Mirrors have held a fascination for people since antiquity, with fine examples going back to the Old World and ancient Egypt. Decorated bronze mirrors have been amongst the most prolific of Chinese objets d’art, some being known as ‘magic mirrors’. Some of the earliest copper-base mirrors have been found from the Indian subcontinent at the Harappan site of Dholavira (c. 2500 BCE). The darpanika or maiden elegantly gazing into a mirror is a frequent theme in Indian sculptural art over the ages. Whereas metal mirror-making practices seem to have died out elsewhere in the world, a remarkable crafts survival, which was zealously guarded by hereditary families, is still prevalent in Kerala in southern India. The verdant village of Aranmula is home to an exotic traditional craft of making handcrafted, handheld metal mirrors known as val kannadi.
Aranmula, located by the meandering Pampa River, is best known for the spectacular snake-boat races which are held at the time of Onam, the most prominent Malayali religious festival. Here, a unique mirror-making tradition has thrived for centuries as a result of it being one of the items associated with wedding rituals. The wedding trousseau of brides of the Nambuthri Brahmins and the Nairs, the matrilineal warrior clan, included the ashtamangalyam of eight auspicious articles.
The reflective properties of the Aranmula mirror are astonishing and, in some ways, even better than modern-day glass mirrors. Modern glass mirrors consist of a thin sheet of glass over a reflective mercury layer. These do not give a point image due to refraction through glass. On the other hand, if one were to place the point of a pen against the Aranmula mirror, it would give a perfect point image, and with brilliant true colours as well.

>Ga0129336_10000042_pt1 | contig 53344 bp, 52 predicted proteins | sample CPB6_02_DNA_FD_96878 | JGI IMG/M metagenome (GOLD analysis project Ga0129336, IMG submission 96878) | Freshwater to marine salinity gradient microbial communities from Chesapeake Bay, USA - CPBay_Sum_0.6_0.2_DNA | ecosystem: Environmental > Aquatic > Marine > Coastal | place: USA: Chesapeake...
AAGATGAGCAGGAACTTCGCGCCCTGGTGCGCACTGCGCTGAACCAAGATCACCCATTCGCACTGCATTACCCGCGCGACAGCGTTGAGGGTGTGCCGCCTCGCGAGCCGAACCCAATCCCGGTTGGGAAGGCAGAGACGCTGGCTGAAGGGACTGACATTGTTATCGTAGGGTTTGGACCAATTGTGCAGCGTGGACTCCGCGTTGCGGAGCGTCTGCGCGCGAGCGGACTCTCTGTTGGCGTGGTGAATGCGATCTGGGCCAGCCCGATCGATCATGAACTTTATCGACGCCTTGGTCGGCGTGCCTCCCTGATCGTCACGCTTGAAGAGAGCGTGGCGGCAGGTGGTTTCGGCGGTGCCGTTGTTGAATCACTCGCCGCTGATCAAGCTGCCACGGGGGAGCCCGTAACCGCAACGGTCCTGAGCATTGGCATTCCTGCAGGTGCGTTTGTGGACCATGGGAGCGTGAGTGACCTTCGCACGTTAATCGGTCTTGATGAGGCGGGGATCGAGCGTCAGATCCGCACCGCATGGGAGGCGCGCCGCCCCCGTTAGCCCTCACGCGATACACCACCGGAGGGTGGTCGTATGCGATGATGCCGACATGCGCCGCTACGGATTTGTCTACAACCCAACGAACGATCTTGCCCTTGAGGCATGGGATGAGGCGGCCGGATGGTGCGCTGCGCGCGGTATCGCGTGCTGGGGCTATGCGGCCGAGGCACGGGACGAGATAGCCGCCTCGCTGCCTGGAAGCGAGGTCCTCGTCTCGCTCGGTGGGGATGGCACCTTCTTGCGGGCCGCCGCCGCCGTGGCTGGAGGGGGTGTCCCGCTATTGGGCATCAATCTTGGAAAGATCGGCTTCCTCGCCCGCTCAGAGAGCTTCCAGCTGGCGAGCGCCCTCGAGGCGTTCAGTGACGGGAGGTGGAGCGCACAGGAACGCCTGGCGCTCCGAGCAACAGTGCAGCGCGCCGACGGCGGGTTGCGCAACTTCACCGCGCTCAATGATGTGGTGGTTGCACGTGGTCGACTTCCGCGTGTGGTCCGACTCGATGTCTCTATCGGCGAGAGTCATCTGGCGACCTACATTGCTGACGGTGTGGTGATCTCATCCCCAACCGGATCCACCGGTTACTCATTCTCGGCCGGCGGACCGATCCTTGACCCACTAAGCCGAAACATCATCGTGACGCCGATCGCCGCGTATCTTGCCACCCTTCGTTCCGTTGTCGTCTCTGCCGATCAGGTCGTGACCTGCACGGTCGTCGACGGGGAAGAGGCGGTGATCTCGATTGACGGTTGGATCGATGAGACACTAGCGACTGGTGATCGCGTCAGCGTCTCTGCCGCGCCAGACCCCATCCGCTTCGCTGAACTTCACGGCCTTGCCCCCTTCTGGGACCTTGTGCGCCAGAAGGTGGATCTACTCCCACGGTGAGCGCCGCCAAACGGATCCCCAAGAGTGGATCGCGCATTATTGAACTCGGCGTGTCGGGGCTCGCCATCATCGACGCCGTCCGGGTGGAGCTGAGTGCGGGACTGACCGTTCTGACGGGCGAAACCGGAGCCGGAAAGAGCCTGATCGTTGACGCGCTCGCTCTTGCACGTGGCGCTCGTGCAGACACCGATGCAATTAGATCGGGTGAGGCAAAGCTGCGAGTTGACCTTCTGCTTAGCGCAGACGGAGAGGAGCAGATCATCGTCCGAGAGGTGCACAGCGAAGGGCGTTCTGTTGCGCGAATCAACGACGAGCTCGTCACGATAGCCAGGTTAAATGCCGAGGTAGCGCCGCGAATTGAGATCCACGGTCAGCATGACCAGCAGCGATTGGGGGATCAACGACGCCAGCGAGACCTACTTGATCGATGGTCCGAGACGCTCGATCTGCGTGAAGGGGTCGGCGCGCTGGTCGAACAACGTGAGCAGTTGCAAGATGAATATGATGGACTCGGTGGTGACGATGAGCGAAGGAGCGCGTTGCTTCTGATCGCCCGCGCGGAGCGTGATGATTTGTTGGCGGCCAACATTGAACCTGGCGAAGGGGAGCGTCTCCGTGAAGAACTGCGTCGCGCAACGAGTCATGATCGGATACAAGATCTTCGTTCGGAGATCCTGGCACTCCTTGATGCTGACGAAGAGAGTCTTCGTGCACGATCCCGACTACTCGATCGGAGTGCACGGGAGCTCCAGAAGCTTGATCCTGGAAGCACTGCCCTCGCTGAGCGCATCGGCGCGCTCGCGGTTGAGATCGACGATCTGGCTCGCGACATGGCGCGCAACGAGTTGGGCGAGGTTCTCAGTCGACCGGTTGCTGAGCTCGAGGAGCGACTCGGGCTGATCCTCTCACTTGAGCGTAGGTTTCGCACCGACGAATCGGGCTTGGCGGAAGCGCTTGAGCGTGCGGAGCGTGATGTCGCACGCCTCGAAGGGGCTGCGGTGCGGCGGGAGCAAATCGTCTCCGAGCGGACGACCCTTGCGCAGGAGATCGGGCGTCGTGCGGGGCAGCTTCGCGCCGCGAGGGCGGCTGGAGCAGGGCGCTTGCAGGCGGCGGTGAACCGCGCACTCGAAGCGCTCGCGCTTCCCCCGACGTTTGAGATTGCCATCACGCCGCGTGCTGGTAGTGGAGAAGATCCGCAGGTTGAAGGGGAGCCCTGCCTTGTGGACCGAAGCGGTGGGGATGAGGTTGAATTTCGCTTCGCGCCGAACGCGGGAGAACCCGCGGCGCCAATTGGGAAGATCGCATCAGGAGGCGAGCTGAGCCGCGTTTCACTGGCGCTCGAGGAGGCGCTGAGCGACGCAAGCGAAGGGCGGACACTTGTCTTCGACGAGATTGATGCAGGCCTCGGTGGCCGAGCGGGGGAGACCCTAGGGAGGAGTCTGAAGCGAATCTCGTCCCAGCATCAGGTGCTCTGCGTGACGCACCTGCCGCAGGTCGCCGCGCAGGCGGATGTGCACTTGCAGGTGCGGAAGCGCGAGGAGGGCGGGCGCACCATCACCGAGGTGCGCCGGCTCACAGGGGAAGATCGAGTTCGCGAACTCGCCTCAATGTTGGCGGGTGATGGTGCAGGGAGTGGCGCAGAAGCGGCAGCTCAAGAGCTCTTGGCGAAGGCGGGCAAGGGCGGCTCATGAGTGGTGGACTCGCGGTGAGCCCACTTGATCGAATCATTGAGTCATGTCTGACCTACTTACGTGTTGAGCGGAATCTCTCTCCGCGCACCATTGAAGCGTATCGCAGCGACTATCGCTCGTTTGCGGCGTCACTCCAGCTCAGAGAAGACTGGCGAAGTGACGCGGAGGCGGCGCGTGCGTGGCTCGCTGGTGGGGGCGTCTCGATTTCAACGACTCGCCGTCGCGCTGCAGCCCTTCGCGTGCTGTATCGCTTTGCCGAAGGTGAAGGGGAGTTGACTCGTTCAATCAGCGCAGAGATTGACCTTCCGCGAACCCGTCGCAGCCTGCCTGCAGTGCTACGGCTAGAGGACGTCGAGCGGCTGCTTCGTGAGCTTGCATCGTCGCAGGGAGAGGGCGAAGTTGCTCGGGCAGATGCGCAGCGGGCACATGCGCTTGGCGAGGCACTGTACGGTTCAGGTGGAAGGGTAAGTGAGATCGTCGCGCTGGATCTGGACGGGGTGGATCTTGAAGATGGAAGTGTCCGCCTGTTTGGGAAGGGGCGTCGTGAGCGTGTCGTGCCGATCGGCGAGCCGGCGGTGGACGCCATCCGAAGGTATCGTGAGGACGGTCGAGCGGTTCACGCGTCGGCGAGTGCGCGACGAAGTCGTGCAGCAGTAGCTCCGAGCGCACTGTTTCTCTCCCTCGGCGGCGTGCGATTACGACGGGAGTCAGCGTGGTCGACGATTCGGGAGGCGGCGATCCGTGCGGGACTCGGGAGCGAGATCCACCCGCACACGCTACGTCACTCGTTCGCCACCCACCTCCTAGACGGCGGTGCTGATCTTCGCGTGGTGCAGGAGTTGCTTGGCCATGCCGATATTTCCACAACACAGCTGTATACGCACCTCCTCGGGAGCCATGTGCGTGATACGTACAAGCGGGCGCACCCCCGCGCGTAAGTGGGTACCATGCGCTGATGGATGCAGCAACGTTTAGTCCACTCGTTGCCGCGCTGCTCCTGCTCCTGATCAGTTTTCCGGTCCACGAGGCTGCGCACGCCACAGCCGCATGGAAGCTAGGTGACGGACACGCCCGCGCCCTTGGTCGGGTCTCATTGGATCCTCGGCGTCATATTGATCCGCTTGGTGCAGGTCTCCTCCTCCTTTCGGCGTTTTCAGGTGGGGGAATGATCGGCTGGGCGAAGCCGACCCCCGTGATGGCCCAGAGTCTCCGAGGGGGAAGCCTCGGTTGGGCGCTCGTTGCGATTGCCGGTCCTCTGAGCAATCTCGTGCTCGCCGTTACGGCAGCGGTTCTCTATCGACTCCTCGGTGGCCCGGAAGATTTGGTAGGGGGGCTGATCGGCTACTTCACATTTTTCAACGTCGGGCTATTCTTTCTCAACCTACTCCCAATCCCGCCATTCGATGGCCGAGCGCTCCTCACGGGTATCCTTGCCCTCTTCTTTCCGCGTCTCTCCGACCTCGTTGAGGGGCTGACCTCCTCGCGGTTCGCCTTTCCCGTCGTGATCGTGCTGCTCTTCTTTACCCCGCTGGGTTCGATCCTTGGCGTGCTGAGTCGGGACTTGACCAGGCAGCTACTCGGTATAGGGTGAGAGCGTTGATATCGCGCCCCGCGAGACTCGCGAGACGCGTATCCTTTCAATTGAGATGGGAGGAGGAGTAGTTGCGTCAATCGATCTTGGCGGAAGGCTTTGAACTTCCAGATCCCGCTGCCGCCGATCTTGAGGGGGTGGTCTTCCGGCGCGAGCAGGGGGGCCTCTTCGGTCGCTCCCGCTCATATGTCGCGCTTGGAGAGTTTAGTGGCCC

How was such a highly specular polish achieved using traditional artefacts and simple handcraft alone? The author, as part of her archaeometallurgical researches, had first visited Aranmula in 1990 to explore the mirror-making craft and, subsequently, has written research papers based on studies made on samples collected from the workshops of late Gopalakrishna Achary and late Janardhan Achary. These metallographic studies confirmed that the highly reflective properties of was the result of the skilful casting, optimisation and polishing of a specific highly specular bronze alloy composition. (Fig. 1)
It was found that the Aranmula metal mirrors were ingeniously made of a binary copper-tin alloy (of 32–33 per cent tin alloyed to copper), optimising the presence of the delta intermetallic compound phase of bronze of 32.6 per cent tin that forms predominantly within this narrow composition range. This silvery-white phase, due to its high reflectivity across the spectrum, is responsible for the mirror effect. It also makes for a better metal for a mirror than silver, which though it has high reflectance is very soft and dents easily, thus giving a distorted image. The delta bronze alloy, on the other hand, is very hard, even harder than steel as found by the author, and hence it can take a high polish without distortion, giving a good mirror image. However, the as-cast alloy of delta bronze (as the author has described this alloy of 32–33% tin-bronze) is very breakable. This brittleness, however, is overcome in clever ways. For one, a very thin blank was cast, of no more than a couple of millimetres, in a specially devised closed crucible-cum-mould. This is achieved by first making a two-piece mould of two clay discs, finely ground with a slip applied to get the smoothest finish. These are separated with fine spacers of the same alloy and then covered with clay such that a neck with a hollow cup is shaped. The alloy to be cast is placed in the cup, and the entire crucible-cum-mould is sealed with clay. It is then heated in a hearth with the crucible cup facing downwards.